Study touts reed as new sustainable fuel source
Wetland reeds, traditionally used for instruments, thatched roofs, paper and boats, may have a new use. A new German study reported this week that the plant could be used to fuel local power plants across much of the country.
According to a new study from the University of Greifswald, a two-year project showed that the wetland growth is fit to power smaller, decentralised power stations in parts of Germany that can sustain wetland growth.
A research team from the Institute for Sustainable Development of the Earth (DUENE) tested reed crops harvested in northeastern German wetlands near Neukalen. In a test field of more than two hectares (about 6 football fields), DUENE director Wendelin Wichtmann and his team surveyed a variety of planting and harvesting methods. Three planting seasons produced an initial reed crop yield, and the team predicts that after two to five more years, harvests could be used to regularly supply smaller heat and power stations.
Wichtmann told The Local that reed was a realistic energy option for the future. The grass could be used as a supplemental and independent fuel in “nearly half of the states across Germany,” both in the northern and southern parts of the country, including wetland areas around Bremen, Hamburg and Brandenburg he said.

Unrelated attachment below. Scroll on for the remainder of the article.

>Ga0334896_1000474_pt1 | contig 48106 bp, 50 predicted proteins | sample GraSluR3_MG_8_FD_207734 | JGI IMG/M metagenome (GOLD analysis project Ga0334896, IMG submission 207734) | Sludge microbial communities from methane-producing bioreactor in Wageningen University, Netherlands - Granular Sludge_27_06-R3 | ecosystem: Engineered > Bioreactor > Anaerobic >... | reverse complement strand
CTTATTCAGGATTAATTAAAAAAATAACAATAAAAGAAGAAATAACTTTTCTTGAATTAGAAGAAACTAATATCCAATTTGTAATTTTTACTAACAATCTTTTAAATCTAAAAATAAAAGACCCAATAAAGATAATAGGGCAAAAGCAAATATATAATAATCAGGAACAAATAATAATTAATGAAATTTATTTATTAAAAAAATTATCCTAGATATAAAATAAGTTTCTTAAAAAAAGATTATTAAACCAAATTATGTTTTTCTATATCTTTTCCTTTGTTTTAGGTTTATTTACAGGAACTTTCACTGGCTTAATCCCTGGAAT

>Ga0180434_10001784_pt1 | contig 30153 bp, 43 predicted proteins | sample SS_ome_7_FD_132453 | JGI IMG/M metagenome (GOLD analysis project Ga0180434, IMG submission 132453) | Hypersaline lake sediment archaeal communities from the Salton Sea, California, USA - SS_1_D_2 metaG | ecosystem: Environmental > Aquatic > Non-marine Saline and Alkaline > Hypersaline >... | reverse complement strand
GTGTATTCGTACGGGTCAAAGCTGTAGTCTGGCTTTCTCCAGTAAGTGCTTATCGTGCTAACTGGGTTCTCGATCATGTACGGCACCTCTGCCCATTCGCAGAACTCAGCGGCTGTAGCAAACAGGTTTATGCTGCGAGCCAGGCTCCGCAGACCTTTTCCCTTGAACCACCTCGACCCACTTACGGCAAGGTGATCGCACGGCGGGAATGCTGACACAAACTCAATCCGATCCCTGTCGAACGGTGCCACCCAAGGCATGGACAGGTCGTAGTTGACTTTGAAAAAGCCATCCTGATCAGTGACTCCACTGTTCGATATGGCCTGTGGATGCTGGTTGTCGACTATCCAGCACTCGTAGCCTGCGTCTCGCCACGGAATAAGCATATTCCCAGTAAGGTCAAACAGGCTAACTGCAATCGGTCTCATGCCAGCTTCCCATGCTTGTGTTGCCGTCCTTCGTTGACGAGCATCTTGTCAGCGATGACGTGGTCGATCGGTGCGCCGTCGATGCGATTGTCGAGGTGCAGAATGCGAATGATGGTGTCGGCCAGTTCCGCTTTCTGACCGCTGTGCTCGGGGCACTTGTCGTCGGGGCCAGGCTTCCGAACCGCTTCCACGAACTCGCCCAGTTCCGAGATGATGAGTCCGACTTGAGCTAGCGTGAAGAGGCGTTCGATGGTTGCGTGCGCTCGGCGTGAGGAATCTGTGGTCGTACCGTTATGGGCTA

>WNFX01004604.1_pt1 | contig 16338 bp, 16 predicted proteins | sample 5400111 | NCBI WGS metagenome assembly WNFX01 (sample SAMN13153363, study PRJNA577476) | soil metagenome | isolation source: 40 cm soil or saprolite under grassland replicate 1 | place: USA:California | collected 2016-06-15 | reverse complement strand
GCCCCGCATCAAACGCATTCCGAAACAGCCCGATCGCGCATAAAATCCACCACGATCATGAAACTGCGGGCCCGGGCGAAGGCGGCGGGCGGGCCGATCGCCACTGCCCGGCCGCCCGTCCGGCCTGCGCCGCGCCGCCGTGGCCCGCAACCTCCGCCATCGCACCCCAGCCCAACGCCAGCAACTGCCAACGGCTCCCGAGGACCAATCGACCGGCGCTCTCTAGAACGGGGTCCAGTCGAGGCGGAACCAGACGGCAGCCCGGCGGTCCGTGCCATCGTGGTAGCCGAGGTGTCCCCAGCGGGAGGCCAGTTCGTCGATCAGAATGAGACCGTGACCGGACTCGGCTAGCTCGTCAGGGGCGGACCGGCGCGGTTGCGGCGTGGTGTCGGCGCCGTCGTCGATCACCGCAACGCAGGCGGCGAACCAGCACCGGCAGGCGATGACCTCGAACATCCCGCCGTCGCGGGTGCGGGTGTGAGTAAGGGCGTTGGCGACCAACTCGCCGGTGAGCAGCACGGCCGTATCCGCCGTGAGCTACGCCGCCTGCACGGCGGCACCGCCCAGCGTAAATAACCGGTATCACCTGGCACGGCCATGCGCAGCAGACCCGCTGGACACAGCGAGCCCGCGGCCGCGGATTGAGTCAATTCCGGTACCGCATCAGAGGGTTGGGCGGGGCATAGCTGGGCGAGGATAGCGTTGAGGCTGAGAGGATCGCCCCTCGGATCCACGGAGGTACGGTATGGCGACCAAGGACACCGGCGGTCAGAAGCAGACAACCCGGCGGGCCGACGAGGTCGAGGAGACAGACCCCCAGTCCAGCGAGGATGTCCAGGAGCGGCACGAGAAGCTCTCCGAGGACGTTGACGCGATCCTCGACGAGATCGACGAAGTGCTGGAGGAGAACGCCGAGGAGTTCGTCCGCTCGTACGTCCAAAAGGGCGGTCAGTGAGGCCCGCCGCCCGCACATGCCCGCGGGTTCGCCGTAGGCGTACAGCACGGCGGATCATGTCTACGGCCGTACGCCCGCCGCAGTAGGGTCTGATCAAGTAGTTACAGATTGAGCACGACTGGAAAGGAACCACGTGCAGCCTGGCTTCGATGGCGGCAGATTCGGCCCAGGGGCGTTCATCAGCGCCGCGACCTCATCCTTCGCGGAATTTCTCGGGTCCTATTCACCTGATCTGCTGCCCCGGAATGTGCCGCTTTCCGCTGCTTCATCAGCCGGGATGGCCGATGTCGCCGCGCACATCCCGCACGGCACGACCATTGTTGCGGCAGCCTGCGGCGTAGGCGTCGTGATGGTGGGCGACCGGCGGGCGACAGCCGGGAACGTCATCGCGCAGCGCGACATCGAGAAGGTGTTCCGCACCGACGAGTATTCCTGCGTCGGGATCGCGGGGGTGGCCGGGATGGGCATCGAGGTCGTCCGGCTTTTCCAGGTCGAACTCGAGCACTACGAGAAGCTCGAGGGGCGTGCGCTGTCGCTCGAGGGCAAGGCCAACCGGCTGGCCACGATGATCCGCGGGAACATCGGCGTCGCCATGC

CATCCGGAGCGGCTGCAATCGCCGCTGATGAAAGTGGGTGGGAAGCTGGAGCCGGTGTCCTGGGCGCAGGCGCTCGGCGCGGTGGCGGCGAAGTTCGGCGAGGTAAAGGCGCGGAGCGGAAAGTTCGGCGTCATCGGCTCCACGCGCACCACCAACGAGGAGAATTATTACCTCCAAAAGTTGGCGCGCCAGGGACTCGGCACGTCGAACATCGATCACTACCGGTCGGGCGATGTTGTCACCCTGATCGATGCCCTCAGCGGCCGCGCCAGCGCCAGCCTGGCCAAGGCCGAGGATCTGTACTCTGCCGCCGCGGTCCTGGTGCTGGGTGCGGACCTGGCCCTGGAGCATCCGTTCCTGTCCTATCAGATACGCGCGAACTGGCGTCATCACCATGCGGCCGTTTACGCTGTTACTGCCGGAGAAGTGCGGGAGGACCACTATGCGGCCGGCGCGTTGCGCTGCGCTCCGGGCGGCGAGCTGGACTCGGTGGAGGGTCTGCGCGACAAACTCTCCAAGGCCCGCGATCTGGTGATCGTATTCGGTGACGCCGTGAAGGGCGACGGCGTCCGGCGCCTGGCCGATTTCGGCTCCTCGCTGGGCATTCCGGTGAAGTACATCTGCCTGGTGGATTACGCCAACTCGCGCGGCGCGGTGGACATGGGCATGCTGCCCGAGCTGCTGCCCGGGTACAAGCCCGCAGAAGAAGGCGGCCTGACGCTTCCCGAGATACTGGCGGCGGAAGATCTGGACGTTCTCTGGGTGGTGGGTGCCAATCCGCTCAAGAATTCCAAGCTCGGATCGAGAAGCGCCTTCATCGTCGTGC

The reed, ground into pellets for transport, could support small power stations within a 30-kilometre radius that put out between 15 and 1,000 kilowatts, or to power large agricultural operations with high heat consumption, such as pig breeding farms or aquacultures.
The study also found that horticultural companies, smaller businesses and 30-home residential areas could also benefit from reed energy.
Wichtmann said he hopes to boost reed planting throughout areas in northern Germany in particular, where 50,000 hectares in Mecklenburg Western-Pomerania could be used to harvest the renewable resource.
Reed technology is not only cleaner, Wichtmann said, but it also has a lower emission profile than straw, which gives off more chloride and sulphates. Tests at a block-unit heat and power station in Friedland, in which the plant was mixed with various combinations of wood, underscored reed’s positive energy profile, he added.
The plant technology could also create future jobs. “That’s an important aspect, next to the ecological aspect,” Wichtmann told The Local. Work prospects involving reed energy could include pre-processing, harvesting, storing, compacting and packaging the grass, he noted.